The first witness called was Mrs. Braithwaite, and the effect of that pathetic figure must have hardened the jury almost to a determination to find a victim. She told how her husband had gone away for the day in the early morning, and how, in the afternoon, she had gone out. Then, as she returned about 9 p.m., she found the side gate open which led to the house. That was unusual. Then she found the back door open and there, within a few feet of it, lay her husband. He was lying on his face, fully dressed. She knelt by him. She did not know what had happened. She called up the doctor, who arrived within half an hour. Just before the doctor arrived she examined her husband's clothes, and discovered that the keys of the post office were missing. She said that her husband was of a page break page 35 quiet disposition, and as far as she knew had quarrelled with no one.

The next witness was a despatch clerk, who saw the deceased at 8 a.m. on the 13th. The witness knew that only Mr. Braithwaite had possession of the strong room key. The next witness spoke of Mr. Braithwaite's spending the day, from 10 a.m. till after 5 p.m. with him. He was in his normal health. Another witness saw the deceased leaving the post office building about 8 p.m. He appeared to lock the door. Other witnesses established the presence of the deceased in the neighbourhood of his home about 8 p.m.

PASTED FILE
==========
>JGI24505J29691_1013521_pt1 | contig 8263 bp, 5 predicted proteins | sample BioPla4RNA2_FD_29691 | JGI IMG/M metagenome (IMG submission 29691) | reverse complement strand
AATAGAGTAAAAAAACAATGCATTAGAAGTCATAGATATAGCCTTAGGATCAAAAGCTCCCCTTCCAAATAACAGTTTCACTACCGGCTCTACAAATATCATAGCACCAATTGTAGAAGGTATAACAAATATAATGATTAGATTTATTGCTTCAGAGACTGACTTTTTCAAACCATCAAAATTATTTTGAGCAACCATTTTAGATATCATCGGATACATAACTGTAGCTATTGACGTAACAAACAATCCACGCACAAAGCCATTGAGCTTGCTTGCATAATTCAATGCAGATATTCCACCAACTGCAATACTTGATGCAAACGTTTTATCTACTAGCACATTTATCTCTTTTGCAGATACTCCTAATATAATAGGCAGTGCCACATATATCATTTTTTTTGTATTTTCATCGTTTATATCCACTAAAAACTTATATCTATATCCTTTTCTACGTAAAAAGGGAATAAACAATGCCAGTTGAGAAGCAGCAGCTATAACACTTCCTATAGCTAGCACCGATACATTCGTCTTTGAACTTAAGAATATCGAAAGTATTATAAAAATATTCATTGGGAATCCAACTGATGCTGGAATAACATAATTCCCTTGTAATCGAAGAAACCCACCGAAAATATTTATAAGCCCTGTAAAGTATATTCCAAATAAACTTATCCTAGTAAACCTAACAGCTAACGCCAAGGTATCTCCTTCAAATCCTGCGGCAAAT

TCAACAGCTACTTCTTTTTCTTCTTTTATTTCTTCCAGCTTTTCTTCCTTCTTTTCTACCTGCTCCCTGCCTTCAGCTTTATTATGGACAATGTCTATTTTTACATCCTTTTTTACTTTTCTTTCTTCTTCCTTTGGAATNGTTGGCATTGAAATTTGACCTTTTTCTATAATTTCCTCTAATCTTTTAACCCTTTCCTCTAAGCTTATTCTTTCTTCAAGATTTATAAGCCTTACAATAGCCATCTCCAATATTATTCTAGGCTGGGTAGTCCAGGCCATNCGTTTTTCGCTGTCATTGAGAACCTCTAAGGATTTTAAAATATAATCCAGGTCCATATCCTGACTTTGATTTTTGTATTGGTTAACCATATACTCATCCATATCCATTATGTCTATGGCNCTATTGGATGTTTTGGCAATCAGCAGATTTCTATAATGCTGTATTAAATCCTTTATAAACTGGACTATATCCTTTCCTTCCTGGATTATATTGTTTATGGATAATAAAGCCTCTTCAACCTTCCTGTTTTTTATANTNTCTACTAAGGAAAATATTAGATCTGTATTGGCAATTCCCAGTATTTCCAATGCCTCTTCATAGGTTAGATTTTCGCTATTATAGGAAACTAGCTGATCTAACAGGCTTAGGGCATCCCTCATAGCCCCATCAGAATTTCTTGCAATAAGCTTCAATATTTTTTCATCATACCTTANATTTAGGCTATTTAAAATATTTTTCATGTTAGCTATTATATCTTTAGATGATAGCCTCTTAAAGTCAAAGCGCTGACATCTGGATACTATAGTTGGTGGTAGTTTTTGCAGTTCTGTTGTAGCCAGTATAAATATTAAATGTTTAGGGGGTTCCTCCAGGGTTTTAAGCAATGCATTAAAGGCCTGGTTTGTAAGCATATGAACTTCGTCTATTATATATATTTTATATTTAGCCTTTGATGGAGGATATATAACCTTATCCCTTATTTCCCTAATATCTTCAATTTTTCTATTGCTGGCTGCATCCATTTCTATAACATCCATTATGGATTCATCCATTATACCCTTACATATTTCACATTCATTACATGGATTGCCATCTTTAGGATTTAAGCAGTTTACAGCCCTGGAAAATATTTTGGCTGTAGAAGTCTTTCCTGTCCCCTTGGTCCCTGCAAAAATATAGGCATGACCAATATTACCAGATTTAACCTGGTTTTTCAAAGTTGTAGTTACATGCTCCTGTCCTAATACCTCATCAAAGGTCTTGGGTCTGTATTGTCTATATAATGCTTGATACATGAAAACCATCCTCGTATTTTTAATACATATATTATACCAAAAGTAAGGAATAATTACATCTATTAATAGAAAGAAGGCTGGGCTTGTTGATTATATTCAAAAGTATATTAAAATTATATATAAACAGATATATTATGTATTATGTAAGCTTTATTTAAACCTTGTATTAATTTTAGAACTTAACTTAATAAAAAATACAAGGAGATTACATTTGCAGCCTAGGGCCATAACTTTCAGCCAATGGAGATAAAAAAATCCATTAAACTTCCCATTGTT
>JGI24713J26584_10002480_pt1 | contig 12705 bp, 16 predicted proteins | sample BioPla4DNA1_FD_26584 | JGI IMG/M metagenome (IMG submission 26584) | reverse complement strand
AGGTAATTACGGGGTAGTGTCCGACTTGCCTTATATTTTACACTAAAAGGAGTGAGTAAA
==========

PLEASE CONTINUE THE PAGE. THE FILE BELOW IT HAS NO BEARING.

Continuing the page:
Then came Dr. Murray, who shewed that there had been two shots fired at the unfortunate man. Apparently the first shot from the revolver penetrated the abdomen. As the deceased then fell forward a second shot was fired which went into the neck. Death had ensued in about ten minutes from the first shot. Dr. Murray, who examined the body about 1.45 in the morning of the 14th, came to the conclusion that the deceased died about six hours before his examination. Dr. Ussher corroborated Dr. Murray's evidence.

The next two witnesses swore that they lived near to the Braithwaite's, and between 7.45 and 8 p.m. they heard shots and some screams.